The story of my own Korg Sigma reads rather like a story from Pet Rescue. I answered an advert and was told that the machine was in complete working order, and that the owner just wanted to get rid of it to save space. I have never seen a synth in such a pitiful state. Finger grease and dirt had accumulated on the controls and keys to the point where a hardened crust decorated each one. You could actually feel the ridges of fingerprints in the grime! The voicing tabs were completely illegible; in fact they all looked the same colour — black! The small control knobs were so coated with dirt that neither their colour nor position indicator were visible. Both joysticks were broken off (although, admittedly, this is common on even the best‑kept Sigmas). Several keys did not work; the mains cable and plug were a serious threat to health; the wooden end‑cheeks were both loosely hanging away from the frame... In short, it was a tragic mess.
Playing the synth revealed some serious electronic faults. Pressing any knob on the right–hand side of the front panel sent the oscillators into orbit, screeching and wailing like an analogue banshee. Some tabs just didn't work at all. I suspected that an impact had jarred the front panel; there was some movement in the right‑hand controls, allowing them to be pushed back into the panel.
Like a child in a pet shop, I just couldn't bring myself to leave the poor thing there (you do not even want to think about what this guy had done to the two Roland SH101s in his possession!). I negotiated an absurdly low price, but left feeling as if I was somehow performing an act of mercy!
Once I had the machine back home, the first job was to strip it down and begin the distasteful process of cleaning away all those years of accumulated grime. To my joy and amazement, I found that the sheer depth of encrusted dirt had actually protected much of the synth! A couple of hours of careful cleaning revealed the controls and legending in all their glory. It was rather like cleaning an oil painting to reveal a masterpiece buried underneath. One of the end cheeks merely needed tightening up, whilst the other, although still a little wobbly, went back into place sufficiently well to wait for a proper fix on another day.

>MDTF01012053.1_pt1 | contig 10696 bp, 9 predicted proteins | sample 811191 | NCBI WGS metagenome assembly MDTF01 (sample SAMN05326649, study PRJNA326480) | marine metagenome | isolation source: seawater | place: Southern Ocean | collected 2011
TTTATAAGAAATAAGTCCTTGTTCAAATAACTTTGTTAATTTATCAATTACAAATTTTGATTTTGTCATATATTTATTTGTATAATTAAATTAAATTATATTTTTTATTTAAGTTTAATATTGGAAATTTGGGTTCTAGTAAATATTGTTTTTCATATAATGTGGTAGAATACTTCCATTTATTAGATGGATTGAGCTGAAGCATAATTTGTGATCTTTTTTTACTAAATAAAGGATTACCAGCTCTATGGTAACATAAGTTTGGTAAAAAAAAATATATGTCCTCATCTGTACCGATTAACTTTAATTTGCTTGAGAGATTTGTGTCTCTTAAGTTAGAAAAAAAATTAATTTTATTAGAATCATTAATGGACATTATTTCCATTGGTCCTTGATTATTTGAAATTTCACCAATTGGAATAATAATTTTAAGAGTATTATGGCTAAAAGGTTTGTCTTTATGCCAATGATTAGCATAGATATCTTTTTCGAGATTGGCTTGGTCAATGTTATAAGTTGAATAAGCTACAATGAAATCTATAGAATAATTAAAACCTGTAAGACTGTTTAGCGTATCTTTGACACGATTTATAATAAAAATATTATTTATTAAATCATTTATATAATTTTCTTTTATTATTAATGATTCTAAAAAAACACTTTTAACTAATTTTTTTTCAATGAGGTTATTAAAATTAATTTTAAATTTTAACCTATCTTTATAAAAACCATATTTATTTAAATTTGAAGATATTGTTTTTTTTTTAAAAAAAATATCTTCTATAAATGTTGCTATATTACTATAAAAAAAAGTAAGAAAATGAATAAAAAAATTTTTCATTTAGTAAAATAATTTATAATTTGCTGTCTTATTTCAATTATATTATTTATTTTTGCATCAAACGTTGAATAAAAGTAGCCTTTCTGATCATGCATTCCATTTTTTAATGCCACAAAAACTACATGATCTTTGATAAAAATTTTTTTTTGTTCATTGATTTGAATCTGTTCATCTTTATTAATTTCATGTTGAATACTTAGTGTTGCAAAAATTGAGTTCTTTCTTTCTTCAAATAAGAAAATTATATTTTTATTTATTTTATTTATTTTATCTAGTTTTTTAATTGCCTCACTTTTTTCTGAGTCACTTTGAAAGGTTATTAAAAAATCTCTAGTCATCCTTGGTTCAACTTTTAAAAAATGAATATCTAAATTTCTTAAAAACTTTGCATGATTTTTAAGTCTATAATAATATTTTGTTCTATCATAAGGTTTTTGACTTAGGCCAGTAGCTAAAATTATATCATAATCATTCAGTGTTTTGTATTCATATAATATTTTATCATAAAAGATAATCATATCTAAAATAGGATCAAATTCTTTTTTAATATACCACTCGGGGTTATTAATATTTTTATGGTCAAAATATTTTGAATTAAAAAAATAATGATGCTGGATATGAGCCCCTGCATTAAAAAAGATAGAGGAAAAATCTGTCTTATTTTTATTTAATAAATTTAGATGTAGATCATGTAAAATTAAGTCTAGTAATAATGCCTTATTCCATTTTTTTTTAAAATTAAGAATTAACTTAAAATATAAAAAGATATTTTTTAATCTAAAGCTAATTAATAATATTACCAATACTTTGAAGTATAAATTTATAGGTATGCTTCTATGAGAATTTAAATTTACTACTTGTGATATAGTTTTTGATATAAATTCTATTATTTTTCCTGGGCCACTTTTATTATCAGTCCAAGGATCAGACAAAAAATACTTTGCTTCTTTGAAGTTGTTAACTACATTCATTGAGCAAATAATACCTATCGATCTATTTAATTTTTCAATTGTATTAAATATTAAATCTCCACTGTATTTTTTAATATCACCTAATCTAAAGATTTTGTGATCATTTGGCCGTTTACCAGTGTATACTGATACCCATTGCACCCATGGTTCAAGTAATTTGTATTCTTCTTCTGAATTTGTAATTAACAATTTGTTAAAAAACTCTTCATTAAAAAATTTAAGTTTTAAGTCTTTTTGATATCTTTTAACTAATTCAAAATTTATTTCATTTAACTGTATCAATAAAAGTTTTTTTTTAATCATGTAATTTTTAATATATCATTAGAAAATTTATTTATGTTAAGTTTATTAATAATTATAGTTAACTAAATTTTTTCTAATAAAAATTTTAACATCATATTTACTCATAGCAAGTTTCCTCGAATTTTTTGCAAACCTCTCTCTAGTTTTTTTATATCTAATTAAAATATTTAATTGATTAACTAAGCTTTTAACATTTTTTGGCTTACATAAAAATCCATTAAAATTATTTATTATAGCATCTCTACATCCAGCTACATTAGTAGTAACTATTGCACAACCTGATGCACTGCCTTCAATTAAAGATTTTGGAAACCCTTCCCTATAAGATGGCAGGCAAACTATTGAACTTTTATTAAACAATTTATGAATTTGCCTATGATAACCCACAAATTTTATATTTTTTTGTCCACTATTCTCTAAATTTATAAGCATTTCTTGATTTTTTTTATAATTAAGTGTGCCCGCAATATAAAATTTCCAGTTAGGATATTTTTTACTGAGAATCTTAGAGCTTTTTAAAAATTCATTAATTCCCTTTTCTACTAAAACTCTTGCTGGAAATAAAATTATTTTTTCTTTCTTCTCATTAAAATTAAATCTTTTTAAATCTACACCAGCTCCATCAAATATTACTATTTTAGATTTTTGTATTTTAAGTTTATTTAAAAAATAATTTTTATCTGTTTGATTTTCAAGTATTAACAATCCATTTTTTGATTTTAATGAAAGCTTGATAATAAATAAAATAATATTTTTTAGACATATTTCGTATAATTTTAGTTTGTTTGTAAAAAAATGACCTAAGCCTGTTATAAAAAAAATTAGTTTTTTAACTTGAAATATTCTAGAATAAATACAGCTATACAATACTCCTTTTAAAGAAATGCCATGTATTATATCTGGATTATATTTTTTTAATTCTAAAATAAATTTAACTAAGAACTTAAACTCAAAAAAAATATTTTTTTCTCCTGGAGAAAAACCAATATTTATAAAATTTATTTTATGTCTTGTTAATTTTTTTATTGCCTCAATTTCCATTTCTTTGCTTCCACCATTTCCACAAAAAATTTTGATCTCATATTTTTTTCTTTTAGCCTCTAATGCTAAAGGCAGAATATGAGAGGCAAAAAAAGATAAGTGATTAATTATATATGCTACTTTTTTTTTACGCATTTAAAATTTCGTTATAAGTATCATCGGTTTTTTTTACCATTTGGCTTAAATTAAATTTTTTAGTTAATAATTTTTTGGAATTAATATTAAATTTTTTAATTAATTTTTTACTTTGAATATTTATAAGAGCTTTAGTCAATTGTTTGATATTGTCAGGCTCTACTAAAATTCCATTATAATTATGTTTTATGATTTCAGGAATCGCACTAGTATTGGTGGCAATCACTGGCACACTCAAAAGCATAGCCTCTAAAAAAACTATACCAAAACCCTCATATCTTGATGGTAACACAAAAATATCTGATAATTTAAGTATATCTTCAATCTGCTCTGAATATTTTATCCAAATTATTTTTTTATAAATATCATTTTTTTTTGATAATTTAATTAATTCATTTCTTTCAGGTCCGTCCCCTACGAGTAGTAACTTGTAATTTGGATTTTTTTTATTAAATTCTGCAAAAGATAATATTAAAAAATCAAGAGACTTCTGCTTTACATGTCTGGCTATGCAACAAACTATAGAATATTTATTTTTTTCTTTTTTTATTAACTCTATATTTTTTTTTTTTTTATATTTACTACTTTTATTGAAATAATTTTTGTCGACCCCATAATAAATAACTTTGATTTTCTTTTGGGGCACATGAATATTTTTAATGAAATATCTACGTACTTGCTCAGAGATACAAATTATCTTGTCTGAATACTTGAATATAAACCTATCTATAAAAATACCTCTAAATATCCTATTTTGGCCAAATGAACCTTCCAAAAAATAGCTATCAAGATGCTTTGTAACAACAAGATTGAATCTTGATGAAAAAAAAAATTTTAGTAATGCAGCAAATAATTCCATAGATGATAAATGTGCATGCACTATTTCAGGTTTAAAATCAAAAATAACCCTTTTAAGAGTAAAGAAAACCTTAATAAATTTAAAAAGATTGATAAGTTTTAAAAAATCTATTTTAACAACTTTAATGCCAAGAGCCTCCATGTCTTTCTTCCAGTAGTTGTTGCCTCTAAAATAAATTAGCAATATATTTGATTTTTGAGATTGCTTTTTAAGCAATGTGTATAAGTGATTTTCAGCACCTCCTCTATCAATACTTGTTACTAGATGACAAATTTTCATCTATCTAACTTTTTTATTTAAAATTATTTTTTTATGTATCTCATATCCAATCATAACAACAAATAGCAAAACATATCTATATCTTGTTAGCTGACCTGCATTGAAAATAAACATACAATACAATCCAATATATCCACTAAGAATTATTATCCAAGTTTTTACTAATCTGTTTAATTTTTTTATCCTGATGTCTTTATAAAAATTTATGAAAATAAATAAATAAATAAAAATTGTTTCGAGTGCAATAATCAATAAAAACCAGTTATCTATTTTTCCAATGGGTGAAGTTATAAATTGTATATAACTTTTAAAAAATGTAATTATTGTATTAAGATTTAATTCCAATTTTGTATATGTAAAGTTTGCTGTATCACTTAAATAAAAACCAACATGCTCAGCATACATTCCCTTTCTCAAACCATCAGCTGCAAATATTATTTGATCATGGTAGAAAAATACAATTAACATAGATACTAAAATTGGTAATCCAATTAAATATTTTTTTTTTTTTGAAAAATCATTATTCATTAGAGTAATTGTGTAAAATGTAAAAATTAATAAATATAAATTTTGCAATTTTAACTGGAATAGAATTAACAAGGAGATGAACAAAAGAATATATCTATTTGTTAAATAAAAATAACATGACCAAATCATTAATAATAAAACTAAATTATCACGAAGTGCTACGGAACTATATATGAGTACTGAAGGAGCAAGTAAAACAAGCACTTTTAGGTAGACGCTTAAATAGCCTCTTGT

Turning my attentions to the machine's more serious, functional problems, I spent a short time with multi‑meter and crocodile‑clips, determining whether the trouble was a physical, rather than a component, problem. Flexing the main board reproduced the oscillator screech, but the symptom wasn't consistent. After a short time, I had tracked it down to one area of the main voicing circuit board and I began to take a closer look at the tracks. One PCB track was clearly lifted away from the board, whilst another reacted to my pressing it with the multi‑meter's probe. And then I saw the problem. Some heavy impact on the front panel had obviously pushed the control knobs back through the panel, cracking the circuit board en route. It could have been this way for years, gradually worsening with use. I fixed the problem by soldering link wires (cut from the legs of a couple of resistors) to bridge across the tracks, and then applied some super‑glue to the board itself, to try to prevent the crack in the board worsening in future.
The result? A beautiful, perfectly working synth. The end cheeks are tatty and the joysticks are still missing — the threads of the old joysticks are snapped off in place, so replacements would be hard to fit, even if they could be found, which they can't. Unless, of course, any readers out there know better?
Reasonable second‑hand prices for a Sigma are likely to start at around £100 and peak at £150. Any more than that and I'd suggest that you need to be looking at a very tidy machine, complete with its original manuals. Any less and you'll need to accept a few nips and tucks, though you should check out all the sound circuitry. Although relatively simple in many respects, some of the Sigma's internals are nearly impossible to find replacements for.
Those joysticks are a weak spot, and examples with both still intact seem to be a rare sight these days. Crackly pots are common, but key contacts seem fairly robust.
Don't forget that the Sigma works to the Hz/Volts control voltage standard, not the more common 1V‑per‑octave standard (as mentioned in the main text). Bear this in mind if you're hoping to hook it up to a MIDI‑CV converter.